By Anne Trubek
When Belt announced a fellowship to cover the RNC last week, comments included: “Hell, no”; “Does the fellowship include life insurance?”; and, “Only if you provide body armor.” Some, particularly women and people of color, were more serious about their opposition to covering the scene downtown, citing the recent Department of Justice report on the Cleveland Police Department, the 2014 police killing of Tamir Rice, and the pattern of violence at Trump rallies. These are all important and legitimate concerns, but they raise a troubling question for those of us who live in Cleveland: if journalists should legitimately fear going to the event, what about those who work and live downtown, who have no option but to be on those streets on those days? Are all these comments about violence at the RNC fear mongering, or its scarier counterpart, legitimate fear?
Clevelanders have been talking about the Republican National Convention for almost two years now, long before anyone debated punishing women who had abortions or was able to parse the rules of a contested convention. City boosters declared a victory when Cleveland won the convention, and promptly began pouring taxpayer money into new hotels and downtown renovations. Homeowners excitedly planned to leave town and put their houses up for “New York City level” rent for the week, and small business owners servicing tourists started anticipating an uptick in revenue.
But now that the RNC is shaping up to be more interesting, unpredictable, and potentially violent than anyone imagined, the conversation is shifting. Some who planned to protest have decided it may be best to stay away after seeing the fake petition to allow guns in the Quicken Loans Arena. Companies located downtown are quietly allowing their employees to work elsewhere from July 17-21, but officially are assuring the RNC Host Committee they’ll be going about their business as usual, so to ensure that the downtown will “look vibrant.” Profiteering now means selling “Cleveland: It’s Going To Be A Riot” T-shirts and putting Jeffrey Dahmer’s childhood home up for rent.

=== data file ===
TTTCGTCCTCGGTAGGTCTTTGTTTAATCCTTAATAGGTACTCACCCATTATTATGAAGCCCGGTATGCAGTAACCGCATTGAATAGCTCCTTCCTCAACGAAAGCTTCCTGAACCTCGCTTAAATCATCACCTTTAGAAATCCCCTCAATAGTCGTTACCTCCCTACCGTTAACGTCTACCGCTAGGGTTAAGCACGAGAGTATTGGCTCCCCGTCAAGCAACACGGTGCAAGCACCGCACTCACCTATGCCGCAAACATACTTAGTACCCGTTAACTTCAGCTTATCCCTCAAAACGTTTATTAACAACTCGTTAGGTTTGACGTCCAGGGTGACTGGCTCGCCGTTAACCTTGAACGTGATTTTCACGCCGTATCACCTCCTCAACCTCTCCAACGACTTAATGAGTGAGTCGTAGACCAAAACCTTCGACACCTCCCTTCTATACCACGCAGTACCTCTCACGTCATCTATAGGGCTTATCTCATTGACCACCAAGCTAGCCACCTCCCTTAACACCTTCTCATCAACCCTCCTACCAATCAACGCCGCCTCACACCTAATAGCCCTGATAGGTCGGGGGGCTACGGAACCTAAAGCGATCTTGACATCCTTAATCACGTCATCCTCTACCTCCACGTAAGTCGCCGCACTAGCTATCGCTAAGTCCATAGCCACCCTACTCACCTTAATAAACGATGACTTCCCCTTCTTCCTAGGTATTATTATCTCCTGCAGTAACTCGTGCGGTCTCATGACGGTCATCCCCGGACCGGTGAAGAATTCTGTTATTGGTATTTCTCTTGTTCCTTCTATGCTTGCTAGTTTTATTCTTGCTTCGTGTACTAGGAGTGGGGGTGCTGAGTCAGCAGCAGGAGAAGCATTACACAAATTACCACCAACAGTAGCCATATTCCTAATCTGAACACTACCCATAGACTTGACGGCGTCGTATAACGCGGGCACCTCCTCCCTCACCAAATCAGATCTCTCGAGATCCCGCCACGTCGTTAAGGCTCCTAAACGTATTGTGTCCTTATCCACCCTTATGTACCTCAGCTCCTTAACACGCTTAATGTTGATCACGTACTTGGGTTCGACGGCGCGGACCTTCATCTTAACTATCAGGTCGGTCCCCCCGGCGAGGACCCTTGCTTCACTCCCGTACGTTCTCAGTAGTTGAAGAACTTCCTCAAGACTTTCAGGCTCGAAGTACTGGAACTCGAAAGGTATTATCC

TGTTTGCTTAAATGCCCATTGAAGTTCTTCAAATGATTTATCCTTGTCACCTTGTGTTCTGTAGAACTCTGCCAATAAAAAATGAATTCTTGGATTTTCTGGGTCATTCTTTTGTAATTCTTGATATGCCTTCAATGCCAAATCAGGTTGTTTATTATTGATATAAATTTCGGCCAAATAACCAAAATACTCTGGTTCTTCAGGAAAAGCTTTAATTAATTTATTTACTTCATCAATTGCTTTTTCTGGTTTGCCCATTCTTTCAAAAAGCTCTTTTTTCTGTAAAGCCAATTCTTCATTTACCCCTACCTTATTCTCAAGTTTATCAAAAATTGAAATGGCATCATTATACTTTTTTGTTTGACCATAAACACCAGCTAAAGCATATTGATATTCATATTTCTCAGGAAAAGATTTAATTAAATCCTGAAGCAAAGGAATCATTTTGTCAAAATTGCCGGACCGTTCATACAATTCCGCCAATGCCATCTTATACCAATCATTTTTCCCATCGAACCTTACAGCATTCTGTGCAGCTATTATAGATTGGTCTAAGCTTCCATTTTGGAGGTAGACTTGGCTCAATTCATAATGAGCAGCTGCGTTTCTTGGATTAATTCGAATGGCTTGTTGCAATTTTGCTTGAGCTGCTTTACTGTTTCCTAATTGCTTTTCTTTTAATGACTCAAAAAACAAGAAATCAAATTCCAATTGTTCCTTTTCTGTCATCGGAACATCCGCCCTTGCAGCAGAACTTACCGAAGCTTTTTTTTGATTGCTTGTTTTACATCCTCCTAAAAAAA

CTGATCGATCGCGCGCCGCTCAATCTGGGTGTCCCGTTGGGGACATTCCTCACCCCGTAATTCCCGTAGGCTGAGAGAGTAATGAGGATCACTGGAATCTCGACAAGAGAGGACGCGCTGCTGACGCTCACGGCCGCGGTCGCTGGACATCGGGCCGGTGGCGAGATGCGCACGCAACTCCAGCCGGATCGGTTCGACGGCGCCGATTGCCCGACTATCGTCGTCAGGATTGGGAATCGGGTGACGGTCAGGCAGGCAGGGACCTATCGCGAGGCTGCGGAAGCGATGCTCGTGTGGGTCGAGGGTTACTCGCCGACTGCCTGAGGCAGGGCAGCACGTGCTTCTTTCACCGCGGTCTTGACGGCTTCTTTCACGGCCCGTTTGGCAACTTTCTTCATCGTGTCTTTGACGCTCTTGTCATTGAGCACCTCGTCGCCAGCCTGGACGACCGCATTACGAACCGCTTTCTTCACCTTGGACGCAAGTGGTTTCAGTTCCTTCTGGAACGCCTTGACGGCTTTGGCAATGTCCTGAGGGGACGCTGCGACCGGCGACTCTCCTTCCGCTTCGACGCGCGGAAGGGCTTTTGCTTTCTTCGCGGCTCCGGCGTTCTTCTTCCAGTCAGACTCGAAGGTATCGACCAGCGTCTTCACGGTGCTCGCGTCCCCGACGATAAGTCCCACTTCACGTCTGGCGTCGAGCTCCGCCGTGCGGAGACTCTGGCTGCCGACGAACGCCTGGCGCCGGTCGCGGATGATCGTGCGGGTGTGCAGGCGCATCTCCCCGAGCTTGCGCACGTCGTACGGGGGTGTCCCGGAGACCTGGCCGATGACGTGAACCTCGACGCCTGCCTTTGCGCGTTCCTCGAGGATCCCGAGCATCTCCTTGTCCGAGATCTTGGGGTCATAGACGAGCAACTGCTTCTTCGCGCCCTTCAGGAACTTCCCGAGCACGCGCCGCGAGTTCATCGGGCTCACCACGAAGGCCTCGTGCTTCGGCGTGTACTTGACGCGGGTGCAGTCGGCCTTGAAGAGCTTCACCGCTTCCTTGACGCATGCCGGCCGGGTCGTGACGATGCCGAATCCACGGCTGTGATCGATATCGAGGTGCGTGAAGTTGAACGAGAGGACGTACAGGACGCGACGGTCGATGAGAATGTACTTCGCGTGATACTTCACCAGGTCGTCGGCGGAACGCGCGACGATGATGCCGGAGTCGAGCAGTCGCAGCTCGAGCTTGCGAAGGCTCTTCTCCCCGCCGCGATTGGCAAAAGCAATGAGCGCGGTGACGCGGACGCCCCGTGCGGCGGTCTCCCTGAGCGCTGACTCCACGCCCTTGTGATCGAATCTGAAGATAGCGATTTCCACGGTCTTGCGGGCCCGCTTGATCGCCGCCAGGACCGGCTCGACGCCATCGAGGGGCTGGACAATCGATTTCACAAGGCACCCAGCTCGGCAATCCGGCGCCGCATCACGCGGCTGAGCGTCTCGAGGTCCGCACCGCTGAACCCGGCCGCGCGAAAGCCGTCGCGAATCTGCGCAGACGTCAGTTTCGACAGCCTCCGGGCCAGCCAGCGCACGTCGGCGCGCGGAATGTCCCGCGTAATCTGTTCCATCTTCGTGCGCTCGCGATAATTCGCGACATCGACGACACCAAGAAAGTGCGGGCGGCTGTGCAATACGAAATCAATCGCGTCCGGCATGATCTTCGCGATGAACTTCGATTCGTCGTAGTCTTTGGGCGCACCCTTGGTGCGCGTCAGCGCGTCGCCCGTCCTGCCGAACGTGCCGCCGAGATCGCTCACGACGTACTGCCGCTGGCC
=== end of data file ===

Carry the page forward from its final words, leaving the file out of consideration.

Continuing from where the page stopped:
For those in charge of the getting and spending, things are not lining up as planned, either. The city is still ten million short of what they need, and even committed sponsors may pull out. The federal money going into the convention is hard to track, and the Cleveland Police Department seems to be behind on its orders for body armor and extra security while it is now requesting funding to — get this — build a wall. (The city council long ago waived its right to oversee how the mayor spends the $50 million in federal money it will receive to cover security.) The city is looking for “protest insurance” and the rumor mill is focused on why the Koch Brothers-backed Freedom Group cancelled their reservation at the tony Union Club rather than on any rising RNC rental market.
If journalists should legitimately fear going
to the event, what about those who work and live downtown, who have no option but to be on those streets on those days?
For outsiders, deciding to stay away and reading the coverage provided by those intrepid (or white) enough to cover the RNC from the safety of home is an option. But it is not one that Cleveland residents and workers — including the promised 600 new employees of the Hilton Hotel — have the luxury of choosing.
Anne Trubek is founder and publisher of Belt. Her last piece for Belt was 12 Tips for Journalists Covering The RNC.
Banner photo by Erik Drost.